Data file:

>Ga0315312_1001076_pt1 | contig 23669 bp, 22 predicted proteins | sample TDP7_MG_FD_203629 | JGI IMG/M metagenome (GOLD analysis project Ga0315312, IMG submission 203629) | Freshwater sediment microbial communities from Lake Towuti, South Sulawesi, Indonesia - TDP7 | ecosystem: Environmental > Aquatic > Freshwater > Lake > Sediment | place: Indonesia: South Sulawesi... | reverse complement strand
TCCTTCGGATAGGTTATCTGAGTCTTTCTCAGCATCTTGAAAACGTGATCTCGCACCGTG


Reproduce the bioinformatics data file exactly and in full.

>Ga0315312_1001076_pt1 | contig 23669 bp, 22 predicted proteins | sample TDP7_MG_FD_203629 | JGI IMG/M metagenome (GOLD analysis project Ga0315312, IMG submission 203629) | Freshwater sediment microbial communities from Lake Towuti, South Sulawesi, Indonesia - TDP7 | ecosystem: Environmental > Aquatic > Freshwater > Lake > Sediment | place: Indonesia: South Sulawesi... | reverse complement strand
TCCTTCGGATAGGTTATCTGAGTCTTTCTCAGCATCTTGAAAACGTGATCTCGCACCGTG